dc.description.abstractBenefiting from higher SNR as well as better spatial, temporal and spectral resolution, magnetic resonance imaging (MRI) at high field has proved to be a valuable neuroimaging modality which provides comprehensive evaluation of the central nervous system non-invasively. The objectives of this doctoral work were to develop MRI methodologies and to assess the functional, metabolic and structural alterations in rodent brains under normal and manipulated conditions. Firstly, to improve the functional sensitivity and spatial precision, a novel functional MRI (fMRI) method using balanced steady state free precession with intravascular susceptibility contrast agent was proposed and its feasibility was evaluated in rat visual system. This new approach was sensitized to cerebral blood volume (CBV) changes. It provided comparable sensitivity to conventional CBVweighted fMRI using echo planar imaging but with no severe image distortion and signal dropout. Robust negative responses during visual stimulation were observed and activation patterns were in excellent agreement with known neuroanatomy. As a promising alternative to conventional CBV-weighted fMRI, it was particularly suited for fMRI investigation of animal models at high field. Secondly, the relationship between anatomical connections and resting-state fMRI connectivity was explored using a well-controlled animal model of corpus callosotomy. Both complete and partial callosotomy resulted in significant loss of interhemispheric connectivity in the cortical areas whose primary interhemispheric connections via corpus callosum (CC) were severed. Partial restoration of interhemispheric connectivity and increased intrahemispheric connectivity were also observed. The experimental findings directly supported that anatomical connections via CC play a primary and indispensable role in resting-state connectivity, and that resting-state networks could be dynamically reorganized or acquired directly or indirectly through the remaining anatomical connections. Thirdly, proton magnetic resonance spectroscopy (1H MRS) was employed to monitor the longitudinal metabolic alterations elicited by exogenous stimulation and endogenous modification, respectively. Significantly lower hippocampal N-acetylaspartate (NAA) was observed in fear conditioning animals, indicating reduced neuronal dysfunction and/or integrity, which contributed to the trauma-related symptoms. Meanwhile, pregnant animals exhibited prominently higher hippocampal NAA level, reflecting the increased density of neurons in this region, which might facilitate supporting behaviors that involving learning and memory. The 1H MRS detection of ongoing neurochemical changes induced by fear conditioning and pregnancy, especially in the hippocampus, can shed light on the mechanisms of learning and memory and the neurochemical underpinnings of behavioral improvement in pregnant animals. Lastly, manganese-enhanced MRI (MEMRI) was employed to investigate the hypoxic-ischemic (HI) injury in the late phase and the neural response to conditioned fear. Significantly higher enhancement in T1-weighted images was found in the peri-lesional region 24 hours after manganese administration and it colocalized with the increase in glial cell density in histological staining, demonstrating the existence of reactive gliosis in the late phase after HI injury. In fear conditioned animals, higher manganese uptake was observed in amygdala, hippocampus, paraventricular nucleus of hypothalamus and cingulate cortex, which were all highly-involved in the process of fear. These findings suggested MEMRI approach were useful in investigation of post-injury cellular events and functional reorganization as well as for in vivo mapping of neuronal activity.-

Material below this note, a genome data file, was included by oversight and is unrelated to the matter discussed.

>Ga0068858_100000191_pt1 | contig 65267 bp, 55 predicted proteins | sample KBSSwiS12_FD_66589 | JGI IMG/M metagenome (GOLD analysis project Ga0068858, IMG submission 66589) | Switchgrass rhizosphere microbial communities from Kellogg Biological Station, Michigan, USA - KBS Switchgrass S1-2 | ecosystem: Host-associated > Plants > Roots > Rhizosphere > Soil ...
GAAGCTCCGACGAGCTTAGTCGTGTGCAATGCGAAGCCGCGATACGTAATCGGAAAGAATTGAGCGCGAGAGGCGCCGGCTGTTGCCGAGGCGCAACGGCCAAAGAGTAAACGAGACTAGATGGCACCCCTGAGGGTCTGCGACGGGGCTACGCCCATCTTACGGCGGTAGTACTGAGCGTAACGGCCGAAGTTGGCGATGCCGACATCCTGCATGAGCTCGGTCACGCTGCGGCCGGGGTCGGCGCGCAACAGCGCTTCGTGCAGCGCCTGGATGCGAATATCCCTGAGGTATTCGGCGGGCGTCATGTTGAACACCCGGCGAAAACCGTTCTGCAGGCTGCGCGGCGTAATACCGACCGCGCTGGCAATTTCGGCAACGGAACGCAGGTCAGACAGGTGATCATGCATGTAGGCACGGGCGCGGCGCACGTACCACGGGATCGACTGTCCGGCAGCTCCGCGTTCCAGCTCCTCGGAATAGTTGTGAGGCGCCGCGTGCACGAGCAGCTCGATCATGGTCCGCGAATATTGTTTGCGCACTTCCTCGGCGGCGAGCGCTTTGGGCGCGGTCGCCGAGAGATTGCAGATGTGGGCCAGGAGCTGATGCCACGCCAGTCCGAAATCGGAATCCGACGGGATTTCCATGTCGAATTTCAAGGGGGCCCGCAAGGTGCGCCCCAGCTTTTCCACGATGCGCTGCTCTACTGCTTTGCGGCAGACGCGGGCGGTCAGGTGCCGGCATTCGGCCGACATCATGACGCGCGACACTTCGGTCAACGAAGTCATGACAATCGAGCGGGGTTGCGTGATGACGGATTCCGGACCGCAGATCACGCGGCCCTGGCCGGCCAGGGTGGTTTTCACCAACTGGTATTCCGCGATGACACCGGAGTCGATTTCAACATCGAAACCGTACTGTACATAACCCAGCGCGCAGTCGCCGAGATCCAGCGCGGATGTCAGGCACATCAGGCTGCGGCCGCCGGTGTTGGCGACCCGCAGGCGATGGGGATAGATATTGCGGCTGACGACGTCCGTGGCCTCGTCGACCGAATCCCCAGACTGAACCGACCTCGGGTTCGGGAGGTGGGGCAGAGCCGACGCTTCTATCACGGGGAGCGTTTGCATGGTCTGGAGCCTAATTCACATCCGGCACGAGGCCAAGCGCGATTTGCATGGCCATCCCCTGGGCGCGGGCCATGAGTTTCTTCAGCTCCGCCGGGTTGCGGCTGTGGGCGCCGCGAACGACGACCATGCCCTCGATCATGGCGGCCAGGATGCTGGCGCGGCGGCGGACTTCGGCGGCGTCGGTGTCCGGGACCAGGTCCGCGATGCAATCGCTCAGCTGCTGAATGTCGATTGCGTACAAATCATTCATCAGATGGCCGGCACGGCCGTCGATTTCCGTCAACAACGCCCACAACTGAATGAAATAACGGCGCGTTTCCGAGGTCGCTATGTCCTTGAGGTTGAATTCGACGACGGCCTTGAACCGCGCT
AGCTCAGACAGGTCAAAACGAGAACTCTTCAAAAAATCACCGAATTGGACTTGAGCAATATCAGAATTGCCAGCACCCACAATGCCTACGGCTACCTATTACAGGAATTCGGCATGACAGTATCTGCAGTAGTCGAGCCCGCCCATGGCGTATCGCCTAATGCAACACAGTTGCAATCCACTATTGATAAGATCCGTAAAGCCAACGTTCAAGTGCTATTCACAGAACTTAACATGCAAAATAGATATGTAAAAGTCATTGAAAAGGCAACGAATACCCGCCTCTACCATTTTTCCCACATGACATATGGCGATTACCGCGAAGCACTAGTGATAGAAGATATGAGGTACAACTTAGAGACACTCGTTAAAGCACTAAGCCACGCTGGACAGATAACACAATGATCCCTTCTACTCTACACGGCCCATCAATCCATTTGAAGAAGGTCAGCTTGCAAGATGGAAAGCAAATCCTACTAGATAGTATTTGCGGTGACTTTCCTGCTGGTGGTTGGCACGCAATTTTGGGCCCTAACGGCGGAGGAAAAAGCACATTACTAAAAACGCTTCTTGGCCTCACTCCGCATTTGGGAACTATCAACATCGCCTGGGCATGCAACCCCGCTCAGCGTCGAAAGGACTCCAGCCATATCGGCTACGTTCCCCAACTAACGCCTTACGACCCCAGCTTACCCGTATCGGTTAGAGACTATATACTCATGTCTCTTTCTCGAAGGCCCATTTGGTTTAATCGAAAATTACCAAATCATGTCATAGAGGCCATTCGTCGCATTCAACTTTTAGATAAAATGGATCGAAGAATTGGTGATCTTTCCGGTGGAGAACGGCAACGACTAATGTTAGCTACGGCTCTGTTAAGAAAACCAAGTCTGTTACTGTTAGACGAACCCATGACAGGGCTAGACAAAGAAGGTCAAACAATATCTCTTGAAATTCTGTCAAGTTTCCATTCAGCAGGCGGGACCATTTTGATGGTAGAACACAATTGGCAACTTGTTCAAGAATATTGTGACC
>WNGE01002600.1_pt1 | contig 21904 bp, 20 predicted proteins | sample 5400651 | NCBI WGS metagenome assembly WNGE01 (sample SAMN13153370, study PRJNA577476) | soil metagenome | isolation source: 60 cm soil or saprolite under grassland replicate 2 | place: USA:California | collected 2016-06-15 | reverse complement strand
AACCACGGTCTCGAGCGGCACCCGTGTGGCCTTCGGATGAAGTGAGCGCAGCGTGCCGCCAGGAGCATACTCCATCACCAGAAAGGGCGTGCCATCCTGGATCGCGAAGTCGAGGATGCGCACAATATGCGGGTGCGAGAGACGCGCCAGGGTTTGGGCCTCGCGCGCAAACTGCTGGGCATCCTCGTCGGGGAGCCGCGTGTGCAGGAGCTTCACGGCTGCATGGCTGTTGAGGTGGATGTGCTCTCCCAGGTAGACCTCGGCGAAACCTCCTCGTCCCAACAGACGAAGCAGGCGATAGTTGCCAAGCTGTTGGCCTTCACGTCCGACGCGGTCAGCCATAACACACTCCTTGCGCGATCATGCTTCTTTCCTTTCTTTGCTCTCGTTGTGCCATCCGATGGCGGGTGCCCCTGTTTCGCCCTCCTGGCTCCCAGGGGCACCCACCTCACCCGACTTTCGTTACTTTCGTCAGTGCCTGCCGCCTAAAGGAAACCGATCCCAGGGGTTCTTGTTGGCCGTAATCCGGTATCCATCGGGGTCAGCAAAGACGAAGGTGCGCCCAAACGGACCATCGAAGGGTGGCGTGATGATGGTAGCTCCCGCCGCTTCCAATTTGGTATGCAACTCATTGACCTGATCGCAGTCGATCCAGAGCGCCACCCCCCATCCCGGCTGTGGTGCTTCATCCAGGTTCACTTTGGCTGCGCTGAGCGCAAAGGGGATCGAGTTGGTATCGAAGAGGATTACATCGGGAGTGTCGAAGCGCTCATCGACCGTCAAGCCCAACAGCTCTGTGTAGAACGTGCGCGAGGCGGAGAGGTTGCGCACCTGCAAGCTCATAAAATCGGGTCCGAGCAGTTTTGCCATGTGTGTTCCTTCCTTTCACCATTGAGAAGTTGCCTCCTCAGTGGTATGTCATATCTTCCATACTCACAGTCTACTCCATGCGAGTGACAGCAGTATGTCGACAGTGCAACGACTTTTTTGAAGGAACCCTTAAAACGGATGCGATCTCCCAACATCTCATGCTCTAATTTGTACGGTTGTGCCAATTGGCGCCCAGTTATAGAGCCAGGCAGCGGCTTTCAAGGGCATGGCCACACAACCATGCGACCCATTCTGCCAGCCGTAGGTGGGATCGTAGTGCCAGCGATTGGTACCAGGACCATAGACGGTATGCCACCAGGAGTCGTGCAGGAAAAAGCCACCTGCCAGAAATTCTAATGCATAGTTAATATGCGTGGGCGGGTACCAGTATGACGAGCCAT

dc.languageeng-
dc.publisherThe University of Hong Kong (Pokfulam, Hong Kong)-
dc.relation.ispartofHKU Theses Online (HKUTO)-
dc.rightsThe author retains all proprietary rights, (such as patent rights) and the right to use in future works.-
dc.rightsCreative Commons: Attribution 3.0 Hong Kong License-
dc.source.urihttp://hub.hku.hk/bib/B48329691-
dc.subject.lcshBrain - Magnetic resonance imaging.-
dc.subject.lcshRats as laboratory animals.-
dc.titleMagnetic resonance imaging investigation of normal and altered brain functions and metabolisms-
dc.typePG_Thesis-
dc.identifier.hkulb4832969-
dc.description.thesisnameDoctor of Philosophy-
dc.description.thesislevelDoctoral-
dc.description.thesisdisciplineElectrical and Electronic Engineering-
dc.description.naturepublished_or_final_version-
dc.identifier.doi10.5353/th_b4832969-
dc.date.hkucongregation2012-